Growing Eggplant

Growing EggplantEggplant is a member of the Solanaceae family which includes tomatoes, peppers, ground cherry and potatoes. A warm season annual, growing eggplant is relatively easy and it is one of the prettier vegetables found in the home garden. Numerous varieties are available.

Site Preparation:

Eggplant should be planted in full sun and requires ample water and fertile soil with lots of organic matter. The plants are easily injured by frost and will not do well with long periods of cool weather (see Eggplant Requires Heat, Patience).

Tip: Use plastic mulches to warm the soil and increase eggplant yields.

How to Plant:

Eggplants should be treated like tomatoes, the only difference being that eggplants like it warmer. Plant them from nursery stock, or starts, after the soil has warmed in the spring. Set plants 20-24 inches apart in raised beds or double rows 20-24 inches apart. Apply an all-purpose organic fertilizer throughout the growing period.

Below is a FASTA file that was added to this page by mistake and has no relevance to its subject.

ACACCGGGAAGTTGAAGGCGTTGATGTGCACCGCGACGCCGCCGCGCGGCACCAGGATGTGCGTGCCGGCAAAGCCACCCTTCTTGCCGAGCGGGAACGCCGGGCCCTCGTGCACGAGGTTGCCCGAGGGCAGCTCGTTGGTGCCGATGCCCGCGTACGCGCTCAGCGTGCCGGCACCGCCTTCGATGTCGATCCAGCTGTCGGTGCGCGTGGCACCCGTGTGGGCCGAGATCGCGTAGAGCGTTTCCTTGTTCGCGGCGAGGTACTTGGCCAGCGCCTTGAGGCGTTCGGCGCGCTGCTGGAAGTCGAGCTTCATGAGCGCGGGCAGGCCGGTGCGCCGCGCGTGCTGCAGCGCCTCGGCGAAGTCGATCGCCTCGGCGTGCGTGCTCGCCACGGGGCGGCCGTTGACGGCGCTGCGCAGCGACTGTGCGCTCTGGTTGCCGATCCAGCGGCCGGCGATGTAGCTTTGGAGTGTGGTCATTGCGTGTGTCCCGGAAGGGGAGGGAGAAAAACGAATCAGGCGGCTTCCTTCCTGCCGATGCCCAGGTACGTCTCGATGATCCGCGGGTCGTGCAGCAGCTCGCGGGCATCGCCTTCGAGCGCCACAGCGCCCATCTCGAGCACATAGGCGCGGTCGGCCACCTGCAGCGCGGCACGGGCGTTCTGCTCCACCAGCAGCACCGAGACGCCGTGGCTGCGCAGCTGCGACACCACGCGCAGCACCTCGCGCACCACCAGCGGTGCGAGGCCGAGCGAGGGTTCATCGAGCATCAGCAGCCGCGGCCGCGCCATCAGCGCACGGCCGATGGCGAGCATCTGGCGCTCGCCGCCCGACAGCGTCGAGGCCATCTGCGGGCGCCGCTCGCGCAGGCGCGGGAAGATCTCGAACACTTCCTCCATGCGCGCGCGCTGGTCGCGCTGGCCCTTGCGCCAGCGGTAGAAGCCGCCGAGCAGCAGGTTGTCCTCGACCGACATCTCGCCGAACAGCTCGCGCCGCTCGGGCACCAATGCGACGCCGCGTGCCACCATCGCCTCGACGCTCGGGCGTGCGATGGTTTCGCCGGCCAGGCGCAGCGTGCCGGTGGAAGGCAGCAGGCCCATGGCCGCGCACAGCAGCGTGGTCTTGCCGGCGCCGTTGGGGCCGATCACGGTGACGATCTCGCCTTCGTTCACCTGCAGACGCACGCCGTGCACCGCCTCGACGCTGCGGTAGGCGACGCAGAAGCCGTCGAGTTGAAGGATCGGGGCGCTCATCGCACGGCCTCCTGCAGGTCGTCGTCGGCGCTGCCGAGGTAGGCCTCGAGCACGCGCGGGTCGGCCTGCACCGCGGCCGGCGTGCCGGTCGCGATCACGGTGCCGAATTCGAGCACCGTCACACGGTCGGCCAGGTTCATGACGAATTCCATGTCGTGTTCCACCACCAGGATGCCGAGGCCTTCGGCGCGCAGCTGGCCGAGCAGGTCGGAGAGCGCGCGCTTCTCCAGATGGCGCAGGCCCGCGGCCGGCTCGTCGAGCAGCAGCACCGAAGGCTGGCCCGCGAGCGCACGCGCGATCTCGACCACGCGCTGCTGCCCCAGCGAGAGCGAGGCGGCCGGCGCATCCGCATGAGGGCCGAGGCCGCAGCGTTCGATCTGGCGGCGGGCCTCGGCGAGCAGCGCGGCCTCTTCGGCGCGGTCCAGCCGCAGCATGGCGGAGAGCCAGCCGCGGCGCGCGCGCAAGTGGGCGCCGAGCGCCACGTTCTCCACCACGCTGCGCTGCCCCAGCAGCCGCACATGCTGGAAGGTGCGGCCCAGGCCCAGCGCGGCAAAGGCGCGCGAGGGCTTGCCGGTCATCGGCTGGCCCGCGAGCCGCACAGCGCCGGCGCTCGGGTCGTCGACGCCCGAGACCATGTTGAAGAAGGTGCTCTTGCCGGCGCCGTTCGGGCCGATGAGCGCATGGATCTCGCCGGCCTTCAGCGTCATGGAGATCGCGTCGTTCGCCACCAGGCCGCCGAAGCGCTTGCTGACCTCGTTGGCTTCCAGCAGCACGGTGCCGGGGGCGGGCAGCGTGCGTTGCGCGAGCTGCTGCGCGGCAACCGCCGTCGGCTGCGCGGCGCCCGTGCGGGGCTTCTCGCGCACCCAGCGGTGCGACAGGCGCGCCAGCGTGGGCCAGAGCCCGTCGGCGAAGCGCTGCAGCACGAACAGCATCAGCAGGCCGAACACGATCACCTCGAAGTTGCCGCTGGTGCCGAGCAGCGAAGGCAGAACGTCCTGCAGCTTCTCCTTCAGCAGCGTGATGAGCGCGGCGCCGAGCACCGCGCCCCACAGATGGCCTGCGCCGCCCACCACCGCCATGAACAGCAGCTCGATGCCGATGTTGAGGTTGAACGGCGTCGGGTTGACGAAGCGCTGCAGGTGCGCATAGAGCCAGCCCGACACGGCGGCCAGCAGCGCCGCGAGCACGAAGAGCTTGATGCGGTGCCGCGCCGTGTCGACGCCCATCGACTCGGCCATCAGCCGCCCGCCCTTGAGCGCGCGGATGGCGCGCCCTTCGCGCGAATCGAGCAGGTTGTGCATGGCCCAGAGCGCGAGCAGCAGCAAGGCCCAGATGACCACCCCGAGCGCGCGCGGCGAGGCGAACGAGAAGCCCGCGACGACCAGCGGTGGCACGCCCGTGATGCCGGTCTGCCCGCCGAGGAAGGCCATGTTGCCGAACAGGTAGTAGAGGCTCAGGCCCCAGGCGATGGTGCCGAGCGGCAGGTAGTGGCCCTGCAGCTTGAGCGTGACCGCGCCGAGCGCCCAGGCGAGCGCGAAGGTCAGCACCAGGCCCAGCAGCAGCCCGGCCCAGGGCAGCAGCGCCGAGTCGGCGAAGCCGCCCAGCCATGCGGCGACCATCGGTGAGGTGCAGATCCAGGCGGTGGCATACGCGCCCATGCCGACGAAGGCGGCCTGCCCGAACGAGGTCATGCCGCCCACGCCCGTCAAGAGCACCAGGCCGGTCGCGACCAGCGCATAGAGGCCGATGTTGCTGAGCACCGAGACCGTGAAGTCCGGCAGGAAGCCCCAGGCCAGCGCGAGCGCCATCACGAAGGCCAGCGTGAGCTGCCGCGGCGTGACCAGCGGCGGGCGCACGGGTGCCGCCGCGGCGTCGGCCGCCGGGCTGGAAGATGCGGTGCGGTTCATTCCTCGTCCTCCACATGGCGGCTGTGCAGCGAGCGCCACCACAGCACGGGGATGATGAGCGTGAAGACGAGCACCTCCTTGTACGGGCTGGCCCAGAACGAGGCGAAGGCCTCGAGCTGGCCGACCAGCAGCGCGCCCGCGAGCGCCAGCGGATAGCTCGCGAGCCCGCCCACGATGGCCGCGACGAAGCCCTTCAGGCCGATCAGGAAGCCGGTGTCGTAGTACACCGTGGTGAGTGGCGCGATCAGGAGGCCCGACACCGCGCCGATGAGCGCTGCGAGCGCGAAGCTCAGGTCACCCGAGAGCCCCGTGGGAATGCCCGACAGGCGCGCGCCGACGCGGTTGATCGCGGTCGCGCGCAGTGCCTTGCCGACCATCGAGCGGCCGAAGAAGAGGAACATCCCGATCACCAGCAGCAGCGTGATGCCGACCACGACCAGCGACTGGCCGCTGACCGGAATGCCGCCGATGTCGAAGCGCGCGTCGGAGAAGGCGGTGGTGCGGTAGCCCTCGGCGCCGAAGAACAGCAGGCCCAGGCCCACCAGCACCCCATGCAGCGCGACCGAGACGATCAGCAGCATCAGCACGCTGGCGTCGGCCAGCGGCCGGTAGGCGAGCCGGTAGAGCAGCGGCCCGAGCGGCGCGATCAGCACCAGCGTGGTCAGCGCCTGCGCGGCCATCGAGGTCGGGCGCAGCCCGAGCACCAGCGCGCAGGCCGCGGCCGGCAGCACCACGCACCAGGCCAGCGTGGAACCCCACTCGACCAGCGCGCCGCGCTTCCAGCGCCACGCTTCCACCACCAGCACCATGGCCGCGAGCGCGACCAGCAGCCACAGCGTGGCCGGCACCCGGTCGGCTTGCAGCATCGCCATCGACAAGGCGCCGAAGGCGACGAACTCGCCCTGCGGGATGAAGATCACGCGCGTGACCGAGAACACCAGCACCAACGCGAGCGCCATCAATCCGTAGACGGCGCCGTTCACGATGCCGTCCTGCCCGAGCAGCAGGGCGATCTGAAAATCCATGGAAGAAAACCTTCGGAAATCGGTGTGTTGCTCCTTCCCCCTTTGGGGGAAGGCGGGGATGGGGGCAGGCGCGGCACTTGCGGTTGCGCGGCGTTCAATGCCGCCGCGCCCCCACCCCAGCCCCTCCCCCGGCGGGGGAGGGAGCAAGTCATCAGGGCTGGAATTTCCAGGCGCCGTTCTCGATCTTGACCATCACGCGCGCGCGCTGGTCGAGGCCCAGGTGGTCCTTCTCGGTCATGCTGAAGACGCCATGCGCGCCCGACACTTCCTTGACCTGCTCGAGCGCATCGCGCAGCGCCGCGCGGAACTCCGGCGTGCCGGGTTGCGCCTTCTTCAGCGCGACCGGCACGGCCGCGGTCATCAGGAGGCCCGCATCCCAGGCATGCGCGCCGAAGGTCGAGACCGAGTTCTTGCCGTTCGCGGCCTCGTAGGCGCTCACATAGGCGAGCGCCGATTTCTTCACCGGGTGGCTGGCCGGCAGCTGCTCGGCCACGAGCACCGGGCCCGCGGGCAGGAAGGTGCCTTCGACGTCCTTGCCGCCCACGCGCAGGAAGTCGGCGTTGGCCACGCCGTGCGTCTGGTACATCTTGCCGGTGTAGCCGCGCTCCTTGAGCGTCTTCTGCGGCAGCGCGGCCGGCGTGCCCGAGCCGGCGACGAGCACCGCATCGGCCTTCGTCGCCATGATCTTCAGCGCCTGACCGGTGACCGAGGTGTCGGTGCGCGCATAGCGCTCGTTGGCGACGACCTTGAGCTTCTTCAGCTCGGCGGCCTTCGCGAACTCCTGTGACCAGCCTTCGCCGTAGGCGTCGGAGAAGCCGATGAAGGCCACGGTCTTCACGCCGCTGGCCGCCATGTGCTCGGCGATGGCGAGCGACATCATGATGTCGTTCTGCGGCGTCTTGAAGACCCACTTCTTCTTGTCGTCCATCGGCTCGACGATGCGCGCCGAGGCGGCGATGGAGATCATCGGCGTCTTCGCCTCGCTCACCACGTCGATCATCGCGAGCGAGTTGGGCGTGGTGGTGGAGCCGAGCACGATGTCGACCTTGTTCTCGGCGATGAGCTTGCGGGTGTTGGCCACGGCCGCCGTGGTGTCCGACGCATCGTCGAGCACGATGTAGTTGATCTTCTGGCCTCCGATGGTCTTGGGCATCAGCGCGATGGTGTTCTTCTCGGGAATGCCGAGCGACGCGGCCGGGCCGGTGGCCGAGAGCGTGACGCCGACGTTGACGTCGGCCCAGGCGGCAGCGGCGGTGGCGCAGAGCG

Tip: After planting cover with floating row cover to keep them warm and protected from insect pests.

Harvesting:

To harvest large eggplants, remove most of the side shoots and select two or three fruits to develop on one plant. For smaller fruits, allow the plants to develop naturally. For best flavor, harvest while fruit is young and shiny. Cut fruits from the plants with an inch of stem attached. Allow 60-100 days to reach maturity from transplanting.

Insects and Diseases:

Eggplants are susceptible to flower drop and misshapen fruit due to extreme temperatures, flea beetles, Colorado potato beetles, aphids, hornworms, Verticillium and Fusarium wilts.

Tip: Grow eggplants in containers and sterilized potting soil to eliminate some soil-borne plant diseases.

Seed Saving Instructions:

To save eggplant seed, let the fruits grow far past the edible stage. Seed saved from immature, or ready to eat plants, will not be viable. Grate or blend the bottom portion of the eggplant, which contains the greatest seed density, using a hand grater or food processor. The small seeds are firm and slippery, so there is very little damage. Put all of the gratings into a bowl and fill with water. Squeeze the gratings vigorously. The good seeds will separate out and sink to the bottom. Allow seed to dry.

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